This post originally appeared in our sister publication, Password Protected.
On October 18, 2017, the Consumer Financial Protection Bureau (CFPB) issued a set of Consumer Protection Principles regarding the sharing and aggregation of consumers’ financial data. The timing of the announcement in light of last month’s disclosure of the Equifax breach of approximately 140 million consumers’ financial data seems noteworthy, as all companies whose businesses rely on the consumer-authorized financial data market are scrambling to regain consumer trust.
Noting the “growing market” for consumer-authorized financial data aggregation services, the CFPB has promulgated nine principles which, in the words of CFPB Director Richard Cordray “express [the Bureau’s] vision for realizing an innovative market that gives consumers protection and value.” (See CFPB press release).
Many of the principles themselves will be familiar to anyone who has paid attention to consumer privacy discourse over the last 30+ years. They are in many ways a restatement of the OECD Guidelines, published in 1980 by the Organisation for Economic Co-operation and Development, but with a few useful additions. The “new” CFPB principles include time-tested privacy principles of:
- informed consent & control over data sharing
- notice and transparency regarding the third parties’ access to and use of consumer data
- data quality & accuracy and the right of consumers to dispute inaccuracies
- an expectation of security and safeguards to protect consumer data
- a right of access by consumers to their own data; and
- accountability to the consumer for complying with the foregoing principles.
In addition, however, the CFPB principles contain some fairly specific guidance that is particularly useful in the context of financial data and may have a significant impact on the way financial data is gathered, marketed and retained. For example, the CFPB Principles contain a specific principle (#4) regarding payment authorization:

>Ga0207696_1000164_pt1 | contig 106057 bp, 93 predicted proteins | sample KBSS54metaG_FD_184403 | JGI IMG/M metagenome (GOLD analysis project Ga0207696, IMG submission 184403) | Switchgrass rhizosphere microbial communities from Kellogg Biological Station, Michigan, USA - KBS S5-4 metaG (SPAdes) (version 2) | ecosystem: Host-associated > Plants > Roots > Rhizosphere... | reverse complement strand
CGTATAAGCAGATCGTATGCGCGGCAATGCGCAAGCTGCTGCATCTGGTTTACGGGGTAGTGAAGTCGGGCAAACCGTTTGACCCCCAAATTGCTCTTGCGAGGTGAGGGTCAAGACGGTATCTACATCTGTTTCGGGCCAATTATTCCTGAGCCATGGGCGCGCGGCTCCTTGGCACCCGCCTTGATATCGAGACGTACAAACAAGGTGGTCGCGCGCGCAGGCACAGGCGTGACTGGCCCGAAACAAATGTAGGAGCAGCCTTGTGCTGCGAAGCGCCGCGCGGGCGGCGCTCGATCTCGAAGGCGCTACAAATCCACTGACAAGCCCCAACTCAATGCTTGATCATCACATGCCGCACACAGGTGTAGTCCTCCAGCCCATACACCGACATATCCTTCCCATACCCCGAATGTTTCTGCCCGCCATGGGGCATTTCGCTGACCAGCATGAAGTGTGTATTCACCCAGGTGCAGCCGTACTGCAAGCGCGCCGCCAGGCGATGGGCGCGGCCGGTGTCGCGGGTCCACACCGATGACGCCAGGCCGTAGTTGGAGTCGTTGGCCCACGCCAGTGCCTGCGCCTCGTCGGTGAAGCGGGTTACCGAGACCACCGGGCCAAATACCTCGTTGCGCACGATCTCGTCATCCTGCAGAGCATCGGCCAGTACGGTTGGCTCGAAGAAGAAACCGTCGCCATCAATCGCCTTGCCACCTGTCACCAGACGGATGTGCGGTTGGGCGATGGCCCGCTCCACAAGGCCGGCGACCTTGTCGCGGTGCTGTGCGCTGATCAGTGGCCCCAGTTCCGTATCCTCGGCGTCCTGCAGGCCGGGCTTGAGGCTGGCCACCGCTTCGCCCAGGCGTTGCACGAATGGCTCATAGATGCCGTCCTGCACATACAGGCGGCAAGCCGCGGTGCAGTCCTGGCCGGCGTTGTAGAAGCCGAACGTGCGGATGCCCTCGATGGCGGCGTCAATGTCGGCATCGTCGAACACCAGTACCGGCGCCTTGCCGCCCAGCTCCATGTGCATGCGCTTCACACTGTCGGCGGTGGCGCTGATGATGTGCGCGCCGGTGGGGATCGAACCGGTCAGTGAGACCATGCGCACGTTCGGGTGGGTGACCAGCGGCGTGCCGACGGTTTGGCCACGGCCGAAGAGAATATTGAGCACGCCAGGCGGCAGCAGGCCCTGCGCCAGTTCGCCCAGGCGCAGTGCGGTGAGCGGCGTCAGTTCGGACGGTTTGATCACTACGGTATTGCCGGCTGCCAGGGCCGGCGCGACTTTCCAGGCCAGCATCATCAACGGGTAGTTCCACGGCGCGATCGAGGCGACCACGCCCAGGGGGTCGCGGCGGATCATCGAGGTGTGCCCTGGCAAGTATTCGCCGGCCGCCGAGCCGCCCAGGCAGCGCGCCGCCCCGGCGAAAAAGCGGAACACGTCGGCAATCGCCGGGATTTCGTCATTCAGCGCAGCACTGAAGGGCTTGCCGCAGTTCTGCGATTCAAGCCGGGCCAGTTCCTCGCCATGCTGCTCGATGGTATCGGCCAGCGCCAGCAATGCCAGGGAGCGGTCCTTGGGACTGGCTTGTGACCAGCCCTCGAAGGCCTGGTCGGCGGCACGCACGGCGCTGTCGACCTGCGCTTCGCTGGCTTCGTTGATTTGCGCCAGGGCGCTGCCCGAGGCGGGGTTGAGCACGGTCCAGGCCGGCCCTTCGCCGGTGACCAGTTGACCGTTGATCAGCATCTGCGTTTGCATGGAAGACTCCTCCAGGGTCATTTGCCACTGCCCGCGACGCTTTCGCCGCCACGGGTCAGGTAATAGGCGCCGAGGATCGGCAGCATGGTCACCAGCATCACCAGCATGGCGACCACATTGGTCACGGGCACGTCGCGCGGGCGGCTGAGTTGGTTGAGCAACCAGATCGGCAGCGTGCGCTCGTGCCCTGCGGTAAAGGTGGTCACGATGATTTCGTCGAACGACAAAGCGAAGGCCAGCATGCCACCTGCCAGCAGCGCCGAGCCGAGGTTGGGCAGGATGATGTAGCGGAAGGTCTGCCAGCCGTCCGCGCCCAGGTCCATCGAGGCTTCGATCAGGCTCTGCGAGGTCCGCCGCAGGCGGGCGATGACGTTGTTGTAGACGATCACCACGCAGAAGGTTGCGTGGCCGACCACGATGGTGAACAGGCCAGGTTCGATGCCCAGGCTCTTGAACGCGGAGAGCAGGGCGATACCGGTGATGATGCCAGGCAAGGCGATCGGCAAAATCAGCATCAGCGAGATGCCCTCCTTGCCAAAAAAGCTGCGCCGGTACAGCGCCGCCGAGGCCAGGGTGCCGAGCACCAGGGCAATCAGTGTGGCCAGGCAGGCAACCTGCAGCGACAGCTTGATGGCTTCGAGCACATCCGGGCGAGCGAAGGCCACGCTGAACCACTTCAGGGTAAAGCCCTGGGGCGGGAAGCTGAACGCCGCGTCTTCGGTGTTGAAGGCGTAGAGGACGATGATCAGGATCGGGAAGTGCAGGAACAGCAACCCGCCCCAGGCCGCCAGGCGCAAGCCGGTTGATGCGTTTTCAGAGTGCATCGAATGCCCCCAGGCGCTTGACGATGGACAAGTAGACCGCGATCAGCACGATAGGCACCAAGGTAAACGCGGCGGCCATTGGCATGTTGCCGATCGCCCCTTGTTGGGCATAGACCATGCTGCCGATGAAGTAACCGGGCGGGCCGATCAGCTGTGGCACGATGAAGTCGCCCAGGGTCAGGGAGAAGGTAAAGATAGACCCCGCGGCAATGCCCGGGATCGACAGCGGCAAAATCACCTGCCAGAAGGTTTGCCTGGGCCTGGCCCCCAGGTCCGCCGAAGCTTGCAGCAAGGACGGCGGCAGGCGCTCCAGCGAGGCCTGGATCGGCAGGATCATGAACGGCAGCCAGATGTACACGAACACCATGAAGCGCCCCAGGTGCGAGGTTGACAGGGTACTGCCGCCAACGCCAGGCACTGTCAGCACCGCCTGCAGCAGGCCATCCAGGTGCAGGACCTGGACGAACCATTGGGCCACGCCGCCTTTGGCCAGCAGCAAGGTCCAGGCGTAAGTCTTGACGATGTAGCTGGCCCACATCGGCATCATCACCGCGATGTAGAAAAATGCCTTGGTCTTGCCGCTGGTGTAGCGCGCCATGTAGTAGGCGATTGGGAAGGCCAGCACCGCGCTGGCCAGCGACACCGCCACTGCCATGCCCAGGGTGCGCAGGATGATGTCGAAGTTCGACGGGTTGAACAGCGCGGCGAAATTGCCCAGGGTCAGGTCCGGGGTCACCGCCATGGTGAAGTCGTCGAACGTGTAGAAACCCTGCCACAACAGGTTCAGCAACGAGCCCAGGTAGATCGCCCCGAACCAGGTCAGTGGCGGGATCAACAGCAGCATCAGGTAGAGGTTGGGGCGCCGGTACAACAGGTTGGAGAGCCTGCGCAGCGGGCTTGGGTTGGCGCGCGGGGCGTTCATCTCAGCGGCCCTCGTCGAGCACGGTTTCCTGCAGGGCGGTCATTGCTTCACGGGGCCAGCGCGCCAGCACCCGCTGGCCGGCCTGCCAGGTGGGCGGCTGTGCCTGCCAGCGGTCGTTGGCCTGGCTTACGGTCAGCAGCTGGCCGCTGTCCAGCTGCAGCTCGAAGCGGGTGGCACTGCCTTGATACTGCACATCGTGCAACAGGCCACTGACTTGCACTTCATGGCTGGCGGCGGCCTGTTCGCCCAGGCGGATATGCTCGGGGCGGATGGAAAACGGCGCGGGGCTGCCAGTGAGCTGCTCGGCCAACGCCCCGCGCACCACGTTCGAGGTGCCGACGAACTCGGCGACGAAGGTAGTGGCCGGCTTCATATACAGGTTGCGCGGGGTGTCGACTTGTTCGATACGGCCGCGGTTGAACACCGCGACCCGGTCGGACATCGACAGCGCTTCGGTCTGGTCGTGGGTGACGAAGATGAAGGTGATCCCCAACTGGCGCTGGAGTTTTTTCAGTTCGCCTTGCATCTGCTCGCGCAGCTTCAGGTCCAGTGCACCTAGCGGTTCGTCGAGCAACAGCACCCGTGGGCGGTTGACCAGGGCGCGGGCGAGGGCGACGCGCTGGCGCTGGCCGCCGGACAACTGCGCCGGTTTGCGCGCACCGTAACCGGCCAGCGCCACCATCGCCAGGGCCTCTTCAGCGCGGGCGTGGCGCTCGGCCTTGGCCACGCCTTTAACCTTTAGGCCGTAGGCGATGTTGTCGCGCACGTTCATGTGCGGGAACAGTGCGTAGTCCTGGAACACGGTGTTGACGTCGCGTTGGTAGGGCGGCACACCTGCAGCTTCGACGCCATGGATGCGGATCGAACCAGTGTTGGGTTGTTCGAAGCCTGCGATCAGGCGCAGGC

- Authorizing Payments. Authorized data access, in and of itself, is not payment authorization. Product or service providers that access information and initiate payments obtain separate and distinct consumer authorizations for these separate activities. Providers that access information and initiate payments may reasonably require consumers to supply both forms of authorization to obtain services.
The above principle is one of several that illustrate the CFPB’s disapproval of broad, open-ended consents from consumers, favoring instead tailored, purpose-specific access. Principle #2 (Data Scope and Usability) is another example of this theme. It reads in part, “Third parties with authorized access only access the data necessary to provide the product(s) or service(s) selected by the consumer and only maintain such data as long as necessary.”
It remains to be seen how these principles might be applied to data collectors like credit bureaus, who typically hold consumer data for as long as a consumer’s lifetime in many cases. The CFPB’s press release emphasized that the principles are not intended to supercede or interpret any existing consumer protection statutes or regulations and that they are not binding. Still, they do provide a window into the CFPB’s mindset and the likely trend for future regulation.